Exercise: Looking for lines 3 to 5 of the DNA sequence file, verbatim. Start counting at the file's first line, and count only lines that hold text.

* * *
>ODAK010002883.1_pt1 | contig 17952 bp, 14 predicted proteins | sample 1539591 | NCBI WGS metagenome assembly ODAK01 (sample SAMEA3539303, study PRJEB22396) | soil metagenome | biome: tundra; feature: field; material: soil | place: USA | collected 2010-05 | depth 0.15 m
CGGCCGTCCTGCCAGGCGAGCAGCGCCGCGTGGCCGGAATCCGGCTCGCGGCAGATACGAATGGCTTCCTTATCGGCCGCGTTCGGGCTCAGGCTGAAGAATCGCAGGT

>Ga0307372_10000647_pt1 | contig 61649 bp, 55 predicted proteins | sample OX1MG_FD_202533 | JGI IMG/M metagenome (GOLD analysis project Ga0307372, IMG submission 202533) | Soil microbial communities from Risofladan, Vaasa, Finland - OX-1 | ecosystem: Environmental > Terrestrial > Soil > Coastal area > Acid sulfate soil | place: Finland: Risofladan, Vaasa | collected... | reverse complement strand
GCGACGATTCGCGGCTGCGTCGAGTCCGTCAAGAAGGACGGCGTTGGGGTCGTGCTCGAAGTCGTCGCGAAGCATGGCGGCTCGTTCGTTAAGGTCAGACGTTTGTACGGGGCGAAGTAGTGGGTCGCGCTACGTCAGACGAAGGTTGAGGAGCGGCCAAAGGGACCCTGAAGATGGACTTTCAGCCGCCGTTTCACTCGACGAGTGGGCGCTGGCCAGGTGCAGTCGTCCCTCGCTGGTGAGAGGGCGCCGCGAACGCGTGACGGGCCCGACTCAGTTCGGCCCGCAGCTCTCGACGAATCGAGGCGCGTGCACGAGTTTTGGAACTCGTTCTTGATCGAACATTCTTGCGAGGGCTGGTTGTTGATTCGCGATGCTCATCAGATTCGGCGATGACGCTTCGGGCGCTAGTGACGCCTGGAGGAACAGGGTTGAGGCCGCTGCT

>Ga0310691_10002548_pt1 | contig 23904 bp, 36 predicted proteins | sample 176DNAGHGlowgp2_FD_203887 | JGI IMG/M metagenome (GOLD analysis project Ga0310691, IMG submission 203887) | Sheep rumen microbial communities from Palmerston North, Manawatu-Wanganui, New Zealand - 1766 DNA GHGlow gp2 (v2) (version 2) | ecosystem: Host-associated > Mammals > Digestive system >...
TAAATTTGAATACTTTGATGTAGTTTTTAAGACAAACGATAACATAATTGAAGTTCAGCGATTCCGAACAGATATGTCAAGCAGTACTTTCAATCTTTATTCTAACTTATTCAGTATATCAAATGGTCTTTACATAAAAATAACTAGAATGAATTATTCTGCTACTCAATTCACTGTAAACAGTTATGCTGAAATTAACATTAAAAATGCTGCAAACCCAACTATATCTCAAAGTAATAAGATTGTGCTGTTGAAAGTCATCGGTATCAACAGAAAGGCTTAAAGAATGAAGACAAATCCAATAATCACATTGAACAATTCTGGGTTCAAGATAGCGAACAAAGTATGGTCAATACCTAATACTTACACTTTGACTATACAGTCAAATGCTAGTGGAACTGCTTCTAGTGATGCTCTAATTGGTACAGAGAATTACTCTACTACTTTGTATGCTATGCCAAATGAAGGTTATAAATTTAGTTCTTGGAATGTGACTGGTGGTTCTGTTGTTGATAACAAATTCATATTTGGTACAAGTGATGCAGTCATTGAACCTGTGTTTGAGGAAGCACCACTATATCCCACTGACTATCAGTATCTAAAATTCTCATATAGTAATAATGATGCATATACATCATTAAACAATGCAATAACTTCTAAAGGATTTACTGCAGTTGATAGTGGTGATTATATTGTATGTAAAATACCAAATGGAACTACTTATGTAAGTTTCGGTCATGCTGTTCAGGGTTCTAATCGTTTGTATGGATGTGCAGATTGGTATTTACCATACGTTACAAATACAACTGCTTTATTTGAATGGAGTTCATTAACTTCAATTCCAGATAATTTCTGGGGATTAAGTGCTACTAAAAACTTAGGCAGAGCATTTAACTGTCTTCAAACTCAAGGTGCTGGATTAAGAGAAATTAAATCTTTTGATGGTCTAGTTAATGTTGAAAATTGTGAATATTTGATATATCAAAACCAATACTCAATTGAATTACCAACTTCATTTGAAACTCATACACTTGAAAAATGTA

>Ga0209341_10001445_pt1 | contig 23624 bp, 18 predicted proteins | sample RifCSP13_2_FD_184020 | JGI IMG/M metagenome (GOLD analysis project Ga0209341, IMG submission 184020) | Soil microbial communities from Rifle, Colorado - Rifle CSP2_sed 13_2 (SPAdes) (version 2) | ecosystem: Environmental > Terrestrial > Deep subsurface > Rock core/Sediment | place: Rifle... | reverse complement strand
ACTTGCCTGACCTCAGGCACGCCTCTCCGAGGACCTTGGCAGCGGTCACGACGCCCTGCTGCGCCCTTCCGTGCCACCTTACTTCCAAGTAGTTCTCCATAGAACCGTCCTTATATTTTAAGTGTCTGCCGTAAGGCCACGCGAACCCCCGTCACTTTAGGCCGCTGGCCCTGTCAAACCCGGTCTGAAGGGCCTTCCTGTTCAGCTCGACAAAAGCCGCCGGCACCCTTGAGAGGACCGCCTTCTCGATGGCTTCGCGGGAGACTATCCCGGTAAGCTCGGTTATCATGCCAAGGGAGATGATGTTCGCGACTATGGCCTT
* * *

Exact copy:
>Ga0307372_10000647_pt1 | contig 61649 bp, 55 predicted proteins | sample OX1MG_FD_202533 | JGI IMG/M metagenome (GOLD analysis project Ga0307372, IMG submission 202533) | Soil microbial communities from Risofladan, Vaasa, Finland - OX-1 | ecosystem: Environmental > Terrestrial > Soil > Coastal area > Acid sulfate soil | place: Finland: Risofladan, Vaasa | collected... | reverse complement strand
GCGACGATTCGCGGCTGCGTCGAGTCCGTCAAGAAGGACGGCGTTGGGGTCGTGCTCGAAGTCGTCGCGAAGCATGGCGGCTCGTTCGTTAAGGTCAGACGTTTGTACGGGGCGAAGTAGTGGGTCGCGCTACGTCAGACGAAGGTTGAGGAGCGGCCAAAGGGACCCTGAAGATGGACTTTCAGCCGCCGTTTCACTCGACGAGTGGGCGCTGGCCAGGTGCAGTCGTCCCTCGCTGGTGAGAGGGCGCCGCGAACGCGTGACGGGCCCGACTCAGTTCGGCCCGCAGCTCTCGACGAATCGAGGCGCGTGCACGAGTTTTGGAACTCGTTCTTGATCGAACATTCTTGCGAGGGCTGGTTGTTGATTCGCGATGCTCATCAGATTCGGCGATGACGCTTCGGGCGCTAGTGACGCCTGGAGGAACAGGGTTGAGGCCGCTGCT

>Ga0310691_10002548_pt1 | contig 23904 bp, 36 predicted proteins | sample 176DNAGHGlowgp2_FD_203887 | JGI IMG/M metagenome (GOLD analysis project Ga0310691, IMG submission 203887) | Sheep rumen microbial communities from Palmerston North, Manawatu-Wanganui, New Zealand - 1766 DNA GHGlow gp2 (v2) (version 2) | ecosystem: Host-associated > Mammals > Digestive system >...